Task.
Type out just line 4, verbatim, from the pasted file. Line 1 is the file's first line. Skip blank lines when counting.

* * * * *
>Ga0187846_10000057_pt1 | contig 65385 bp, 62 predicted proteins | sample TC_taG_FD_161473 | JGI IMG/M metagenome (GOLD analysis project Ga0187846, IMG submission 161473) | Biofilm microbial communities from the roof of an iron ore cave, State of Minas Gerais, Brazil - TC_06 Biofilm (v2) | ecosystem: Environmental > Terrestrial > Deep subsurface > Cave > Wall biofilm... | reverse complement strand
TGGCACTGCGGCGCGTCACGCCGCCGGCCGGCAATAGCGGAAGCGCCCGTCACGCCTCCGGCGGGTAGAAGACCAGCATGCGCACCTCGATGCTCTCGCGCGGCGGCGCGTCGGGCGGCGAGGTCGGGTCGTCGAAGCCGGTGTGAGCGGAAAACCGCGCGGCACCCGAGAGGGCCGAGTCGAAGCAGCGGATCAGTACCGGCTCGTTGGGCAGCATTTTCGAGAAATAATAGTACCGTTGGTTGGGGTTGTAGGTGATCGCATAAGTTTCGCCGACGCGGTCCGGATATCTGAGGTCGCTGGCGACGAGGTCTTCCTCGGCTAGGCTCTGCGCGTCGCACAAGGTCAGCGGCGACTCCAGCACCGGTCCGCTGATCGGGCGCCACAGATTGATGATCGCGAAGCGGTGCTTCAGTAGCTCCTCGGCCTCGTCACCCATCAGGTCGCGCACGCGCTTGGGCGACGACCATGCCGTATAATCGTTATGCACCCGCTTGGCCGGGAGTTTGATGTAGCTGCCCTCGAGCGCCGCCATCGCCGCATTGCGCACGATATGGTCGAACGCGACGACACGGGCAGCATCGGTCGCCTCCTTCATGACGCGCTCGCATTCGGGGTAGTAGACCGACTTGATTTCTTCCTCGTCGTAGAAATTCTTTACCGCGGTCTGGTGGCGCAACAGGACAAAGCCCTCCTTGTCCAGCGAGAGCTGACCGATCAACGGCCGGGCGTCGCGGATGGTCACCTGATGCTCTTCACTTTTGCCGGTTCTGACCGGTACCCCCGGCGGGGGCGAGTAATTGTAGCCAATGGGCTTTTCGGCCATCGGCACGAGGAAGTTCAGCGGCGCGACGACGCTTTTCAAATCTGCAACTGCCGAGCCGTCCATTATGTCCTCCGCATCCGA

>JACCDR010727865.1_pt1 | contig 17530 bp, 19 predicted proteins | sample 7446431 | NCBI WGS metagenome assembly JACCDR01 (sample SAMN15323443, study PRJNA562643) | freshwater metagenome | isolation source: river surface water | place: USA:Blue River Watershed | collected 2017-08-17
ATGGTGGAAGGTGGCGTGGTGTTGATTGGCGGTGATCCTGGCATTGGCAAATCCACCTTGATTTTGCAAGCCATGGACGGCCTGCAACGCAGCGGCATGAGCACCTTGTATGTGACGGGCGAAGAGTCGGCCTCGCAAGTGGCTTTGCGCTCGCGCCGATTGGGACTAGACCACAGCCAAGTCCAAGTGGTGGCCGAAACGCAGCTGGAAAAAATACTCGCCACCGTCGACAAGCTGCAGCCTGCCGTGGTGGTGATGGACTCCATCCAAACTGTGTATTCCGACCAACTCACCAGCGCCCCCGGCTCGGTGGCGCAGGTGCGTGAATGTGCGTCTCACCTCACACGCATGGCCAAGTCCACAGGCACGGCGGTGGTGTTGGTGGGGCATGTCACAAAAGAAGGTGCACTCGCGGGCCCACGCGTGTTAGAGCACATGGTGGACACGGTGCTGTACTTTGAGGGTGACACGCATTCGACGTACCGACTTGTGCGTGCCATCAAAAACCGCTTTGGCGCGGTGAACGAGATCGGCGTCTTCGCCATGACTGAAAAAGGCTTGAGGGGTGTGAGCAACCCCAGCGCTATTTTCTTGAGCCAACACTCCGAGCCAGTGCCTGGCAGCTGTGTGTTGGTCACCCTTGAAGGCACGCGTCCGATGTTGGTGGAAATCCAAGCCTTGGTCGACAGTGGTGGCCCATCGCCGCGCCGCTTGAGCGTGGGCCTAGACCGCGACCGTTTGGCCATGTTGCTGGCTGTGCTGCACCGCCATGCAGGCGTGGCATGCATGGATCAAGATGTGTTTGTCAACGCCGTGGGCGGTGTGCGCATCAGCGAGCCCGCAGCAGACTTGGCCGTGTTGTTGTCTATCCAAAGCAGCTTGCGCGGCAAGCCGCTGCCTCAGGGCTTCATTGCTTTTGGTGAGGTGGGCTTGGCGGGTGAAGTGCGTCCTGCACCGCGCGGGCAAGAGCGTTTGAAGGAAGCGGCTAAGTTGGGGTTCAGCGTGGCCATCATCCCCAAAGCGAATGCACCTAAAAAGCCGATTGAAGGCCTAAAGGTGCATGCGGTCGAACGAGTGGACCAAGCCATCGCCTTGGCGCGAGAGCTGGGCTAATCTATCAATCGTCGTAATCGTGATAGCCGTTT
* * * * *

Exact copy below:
ATGGTGGAAGGTGGCGTGGTGTTGATTGGCGGTGATCCTGGCATTGGCAAATCCACCTTGATTTTGCAAGCCATGGACGGCCTGCAACGCAGCGGCATGAGCACCTTGTATGTGACGGGCGAAGAGTCGGCCTCGCAAGTGGCTTTGCGCTCGCGCCGATTGGGACTAGACCACAGCCAAGTCCAAGTGGTGGCCGAAACGCAGCTGGAAAAAATACTCGCCACCGTCGACAAGCTGCAGCCTGCCGTGGTGGTGATGGACTCCATCCAAACTGTGTATTCCGACCAACTCACCAGCGCCCCCGGCTCGGTGGCGCAGGTGCGTGAATGTGCGTCTCACCTCACACGCATGGCCAAGTCCACAGGCACGGCGGTGGTGTTGGTGGGGCATGTCACAAAAGAAGGTGCACTCGCGGGCCCACGCGTGTTAGAGCACATGGTGGACACGGTGCTGTACTTTGAGGGTGACACGCATTCGACGTACCGACTTGTGCGTGCCATCAAAAACCGCTTTGGCGCGGTGAACGAGATCGGCGTCTTCGCCATGACTGAAAAAGGCTTGAGGGGTGTGAGCAACCCCAGCGCTATTTTCTTGAGCCAACACTCCGAGCCAGTGCCTGGCAGCTGTGTGTTGGTCACCCTTGAAGGCACGCGTCCGATGTTGGTGGAAATCCAAGCCTTGGTCGACAGTGGTGGCCCATCGCCGCGCCGCTTGAGCGTGGGCCTAGACCGCGACCGTTTGGCCATGTTGCTGGCTGTGCTGCACCGCCATGCAGGCGTGGCATGCATGGATCAAGATGTGTTTGTCAACGCCGTGGGCGGTGTGCGCATCAGCGAGCCCGCAGCAGACTTGGCCGTGTTGTTGTCTATCCAAAGCAGCTTGCGCGGCAAGCCGCTGCCTCAGGGCTTCATTGCTTTTGGTGAGGTGGGCTTGGCGGGTGAAGTGCGTCCTGCACCGCGCGGGCAAGAGCGTTTGAAGGAAGCGGCTAAGTTGGGGTTCAGCGTGGCCATCATCCCCAAAGCGAATGCACCTAAAAAGCCGATTGAAGGCCTAAAGGTGCATGCGGTCGAACGAGTGGACCAAGCCATCGCCTTGGCGCGAGAGCTGGGCTAATCTATCAATCGTCGTAATCGTGATAGCCGTTT